Throughout much of the engineering world, money often casts the deciding vote. However, for engineers taking care of ageing equipment, the vote rarely goes in their favour.
Such is the dilemma, a lack of investment has caused many maintenance engineers to develop a talent for ‘firefighting’ – a reactive form of maintenance that helps keep older plant running.
“Some engineers develop the ability to respond to a breakdown and get a piece of kit up and running by hook or by crook, by workarounds and by finding equipment that can be adapted,” says Phil Lawson, OGC service manager at ABB.
Lawson says it is often engineers with more experience that have the ability to care for ageing equipment.
“Engineers that have been on site for long periods of time know how the equipment runs and what the typical failure modes are. They have a very in-depth knowledge of their plant,” he says.
However, Lawson says that because of their firefighting mentality, engineers often overlook longer-term maintenance strategies, or else do not have the capacity to implement such strategies.
“Some engineers develop the ability to respond to a breakdown and get a piece of kit up and running by hook or by crook, by workarounds and by finding equipment that can be adapted
Phil Lawson, OGC service manager at ABB
“Engineers working on older kit will typically shrink into the mind-set of ‘what’s my next problem’,” Lawson says.
“Rather than repetitive problems, plants will often face problems they have not seen before and once a maintenance engineer has fixed it, he will just move on to the next one,” he adds.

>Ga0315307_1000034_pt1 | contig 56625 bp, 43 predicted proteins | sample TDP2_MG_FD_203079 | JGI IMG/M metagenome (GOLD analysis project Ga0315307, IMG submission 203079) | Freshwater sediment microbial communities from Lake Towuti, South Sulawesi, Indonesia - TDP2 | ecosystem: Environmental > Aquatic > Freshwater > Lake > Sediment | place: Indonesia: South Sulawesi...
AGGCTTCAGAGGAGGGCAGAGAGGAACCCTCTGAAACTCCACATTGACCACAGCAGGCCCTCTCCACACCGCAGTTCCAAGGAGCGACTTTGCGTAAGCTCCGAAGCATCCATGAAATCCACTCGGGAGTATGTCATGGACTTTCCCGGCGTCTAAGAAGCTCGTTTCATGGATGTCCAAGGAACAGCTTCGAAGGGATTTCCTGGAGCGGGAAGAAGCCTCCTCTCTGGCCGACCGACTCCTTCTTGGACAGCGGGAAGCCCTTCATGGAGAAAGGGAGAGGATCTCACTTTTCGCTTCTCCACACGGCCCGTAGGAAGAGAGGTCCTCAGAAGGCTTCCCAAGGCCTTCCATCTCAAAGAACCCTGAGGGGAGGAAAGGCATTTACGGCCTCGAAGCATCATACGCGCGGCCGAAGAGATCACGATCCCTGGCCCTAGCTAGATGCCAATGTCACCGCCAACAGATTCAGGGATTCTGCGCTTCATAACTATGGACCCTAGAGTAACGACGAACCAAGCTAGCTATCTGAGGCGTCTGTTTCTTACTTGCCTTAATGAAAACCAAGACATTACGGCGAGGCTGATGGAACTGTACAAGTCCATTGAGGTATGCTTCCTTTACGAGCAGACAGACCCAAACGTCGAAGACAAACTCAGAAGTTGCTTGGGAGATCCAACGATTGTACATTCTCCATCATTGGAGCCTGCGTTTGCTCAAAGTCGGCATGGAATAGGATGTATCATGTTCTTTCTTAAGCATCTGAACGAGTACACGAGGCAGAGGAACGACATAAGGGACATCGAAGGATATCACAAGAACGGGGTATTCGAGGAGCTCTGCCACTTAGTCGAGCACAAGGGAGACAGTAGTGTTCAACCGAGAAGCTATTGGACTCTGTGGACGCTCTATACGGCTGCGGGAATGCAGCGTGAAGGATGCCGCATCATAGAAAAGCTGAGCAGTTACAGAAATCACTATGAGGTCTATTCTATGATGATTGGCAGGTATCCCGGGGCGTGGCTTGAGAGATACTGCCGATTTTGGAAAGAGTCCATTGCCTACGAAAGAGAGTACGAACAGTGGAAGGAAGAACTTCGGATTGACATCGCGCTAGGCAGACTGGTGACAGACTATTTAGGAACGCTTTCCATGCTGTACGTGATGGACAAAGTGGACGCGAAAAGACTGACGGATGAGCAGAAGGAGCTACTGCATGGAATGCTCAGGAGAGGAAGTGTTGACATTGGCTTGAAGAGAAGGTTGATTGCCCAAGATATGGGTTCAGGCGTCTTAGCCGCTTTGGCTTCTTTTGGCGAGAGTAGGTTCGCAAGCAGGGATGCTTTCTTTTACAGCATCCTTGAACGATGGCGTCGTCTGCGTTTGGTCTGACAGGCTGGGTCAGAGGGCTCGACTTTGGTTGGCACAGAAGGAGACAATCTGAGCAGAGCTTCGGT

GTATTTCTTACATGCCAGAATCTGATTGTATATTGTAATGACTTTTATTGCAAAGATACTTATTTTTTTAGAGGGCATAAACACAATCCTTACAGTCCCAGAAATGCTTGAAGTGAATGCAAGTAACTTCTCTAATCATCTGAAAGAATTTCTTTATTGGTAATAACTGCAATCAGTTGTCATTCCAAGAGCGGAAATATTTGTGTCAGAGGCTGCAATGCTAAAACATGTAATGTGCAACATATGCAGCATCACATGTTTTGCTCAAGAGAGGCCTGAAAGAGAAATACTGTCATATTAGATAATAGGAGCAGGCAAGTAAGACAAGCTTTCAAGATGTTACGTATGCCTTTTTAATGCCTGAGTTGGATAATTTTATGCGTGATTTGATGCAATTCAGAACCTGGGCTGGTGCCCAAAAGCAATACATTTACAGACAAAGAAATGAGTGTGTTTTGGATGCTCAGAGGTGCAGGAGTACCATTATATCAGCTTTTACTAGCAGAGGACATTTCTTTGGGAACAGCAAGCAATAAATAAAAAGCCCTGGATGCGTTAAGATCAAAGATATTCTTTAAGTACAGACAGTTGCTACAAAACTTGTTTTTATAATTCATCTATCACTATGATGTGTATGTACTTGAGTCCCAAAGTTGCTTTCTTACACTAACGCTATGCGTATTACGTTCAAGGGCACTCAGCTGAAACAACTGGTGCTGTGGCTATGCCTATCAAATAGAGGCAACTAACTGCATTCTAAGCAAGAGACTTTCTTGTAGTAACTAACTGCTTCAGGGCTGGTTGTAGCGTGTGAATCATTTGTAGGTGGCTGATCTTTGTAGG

Unfortunately, this approach can sometimes lead to disaster, according to Doug White, managing director of consulting engineers DC White.
“One thing I find repeatedly is that engineers forget what happened at Flixborough. Almost 30 people were killed and many more were injured because of a very simple mistake,” White says.
According to the Health & Safety Executive (HSE), the Flixborough explosion in 1974 was caused because a plant modification was conducted without a full assessment of the potential consequences.
“In the case of Flixborough, an engineer conducted a pragmatic fix but failed to look at the overall implications,” says White. “He initially got the plant up and running after a fault was detected, but it was all short-termism.”
Companies such as DC White specialise in providing services designed to promote more forward-thinking maintenance strategies, he says.
Once called in, two independent DC White engineers will typically conduct a ‘walk down’ assessment of the facility.
“Separately, the two engineers will make notes about a plant and then come together to discuss what they have found,” White says.
“The engineers will usually agree, but do not always discover the exact same issues, which makes the walk down a very good method for identifying a wider range of problems at the superficial level,” he adds.
A walk down is only the first part of what DC White offers its clients. “After the walk down, we identify further actions and access issues that we consider questionable,” White says.
“We produce a comprehensive survey and each item is described and discussed and the risks associated. We then report immediate problems and present a structured and strategic approach for the ongoing maintenance of a plant
Doug White, managing director of DC White
The company also produces a manual that demonstrates how safe a plant is, and identifies any risks and actions needed to ensure the longer-term assurance of the facility.